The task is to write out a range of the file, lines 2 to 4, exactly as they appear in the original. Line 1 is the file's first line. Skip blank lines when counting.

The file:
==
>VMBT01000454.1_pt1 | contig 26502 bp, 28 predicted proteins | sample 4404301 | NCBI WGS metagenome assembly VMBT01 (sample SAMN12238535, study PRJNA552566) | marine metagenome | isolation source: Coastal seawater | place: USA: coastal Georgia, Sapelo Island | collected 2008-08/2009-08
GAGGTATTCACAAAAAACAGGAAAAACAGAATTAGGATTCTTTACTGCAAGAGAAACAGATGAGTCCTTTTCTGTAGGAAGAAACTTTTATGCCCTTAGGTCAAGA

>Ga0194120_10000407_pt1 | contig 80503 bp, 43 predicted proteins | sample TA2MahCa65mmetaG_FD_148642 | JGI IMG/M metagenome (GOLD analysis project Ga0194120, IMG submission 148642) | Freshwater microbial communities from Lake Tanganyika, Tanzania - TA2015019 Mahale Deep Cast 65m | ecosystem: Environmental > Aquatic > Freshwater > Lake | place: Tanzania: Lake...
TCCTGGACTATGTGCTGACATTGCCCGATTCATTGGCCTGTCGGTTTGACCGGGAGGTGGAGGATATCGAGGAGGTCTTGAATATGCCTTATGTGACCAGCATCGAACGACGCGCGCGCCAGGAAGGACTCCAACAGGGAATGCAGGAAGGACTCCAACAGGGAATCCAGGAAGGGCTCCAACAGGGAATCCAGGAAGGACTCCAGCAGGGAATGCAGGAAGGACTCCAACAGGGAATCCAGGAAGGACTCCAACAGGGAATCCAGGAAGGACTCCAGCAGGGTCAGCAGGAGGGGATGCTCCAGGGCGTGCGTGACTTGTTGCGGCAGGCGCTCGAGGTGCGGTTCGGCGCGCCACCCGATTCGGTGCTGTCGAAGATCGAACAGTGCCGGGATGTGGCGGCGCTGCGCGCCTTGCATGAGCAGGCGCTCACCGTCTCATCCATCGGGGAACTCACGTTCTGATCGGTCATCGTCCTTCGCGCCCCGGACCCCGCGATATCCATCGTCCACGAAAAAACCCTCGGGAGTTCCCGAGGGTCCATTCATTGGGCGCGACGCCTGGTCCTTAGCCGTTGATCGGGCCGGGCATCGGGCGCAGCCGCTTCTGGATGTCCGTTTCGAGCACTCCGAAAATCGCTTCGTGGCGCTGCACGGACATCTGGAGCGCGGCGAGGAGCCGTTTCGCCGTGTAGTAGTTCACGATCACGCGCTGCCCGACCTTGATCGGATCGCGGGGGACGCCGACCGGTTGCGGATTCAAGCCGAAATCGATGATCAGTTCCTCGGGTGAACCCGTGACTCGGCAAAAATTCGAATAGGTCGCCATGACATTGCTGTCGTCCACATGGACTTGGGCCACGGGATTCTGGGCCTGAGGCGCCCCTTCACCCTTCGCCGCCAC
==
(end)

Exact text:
GAGGTATTCACAAAAAACAGGAAAAACAGAATTAGGATTCTTTACTGCAAGAGAAACAGATGAGTCCTTTTCTGTAGGAAGAAACTTTTATGCCCTTAGGTCAAGA

>Ga0194120_10000407_pt1 | contig 80503 bp, 43 predicted proteins | sample TA2MahCa65mmetaG_FD_148642 | JGI IMG/M metagenome (GOLD analysis project Ga0194120, IMG submission 148642) | Freshwater microbial communities from Lake Tanganyika, Tanzania - TA2015019 Mahale Deep Cast 65m | ecosystem: Environmental > Aquatic > Freshwater > Lake | place: Tanzania: Lake...
TCCTGGACTATGTGCTGACATTGCCCGATTCATTGGCCTGTCGGTTTGACCGGGAGGTGGAGGATATCGAGGAGGTCTTGAATATGCCTTATGTGACCAGCATCGAACGACGCGCGCGCCAGGAAGGACTCCAACAGGGAATGCAGGAAGGACTCCAACAGGGAATCCAGGAAGGGCTCCAACAGGGAATCCAGGAAGGACTCCAGCAGGGAATGCAGGAAGGACTCCAACAGGGAATCCAGGAAGGACTCCAACAGGGAATCCAGGAAGGACTCCAGCAGGGTCAGCAGGAGGGGATGCTCCAGGGCGTGCGTGACTTGTTGCGGCAGGCGCTCGAGGTGCGGTTCGGCGCGCCACCCGATTCGGTGCTGTCGAAGATCGAACAGTGCCGGGATGTGGCGGCGCTGCGCGCCTTGCATGAGCAGGCGCTCACCGTCTCATCCATCGGGGAACTCACGTTCTGATCGGTCATCGTCCTTCGCGCCCCGGACCCCGCGATATCCATCGTCCACGAAAAAACCCTCGGGAGTTCCCGAGGGTCCATTCATTGGGCGCGACGCCTGGTCCTTAGCCGTTGATCGGGCCGGGCATCGGGCGCAGCCGCTTCTGGATGTCCGTTTCGAGCACTCCGAAAATCGCTTCGTGGCGCTGCACGGACATCTGGAGCGCGGCGAGGAGCCGTTTCGCCGTGTAGTAGTTCACGATCACGCGCTGCCCGACCTTGATCGGATCGCGGGGGACGCCGACCGGTTGCGGATTCAAGCCGAAATCGATGATCAGTTCCTCGGGTGAACCCGTGACTCGGCAAAAATTCGAATAGGTCGCCATGACATTGCTGTCGTCCACATGGACTTGGGCCACGGGATTCTGGGCCTGAGGCGCCCCTTCACCCTTCGCCGCCAC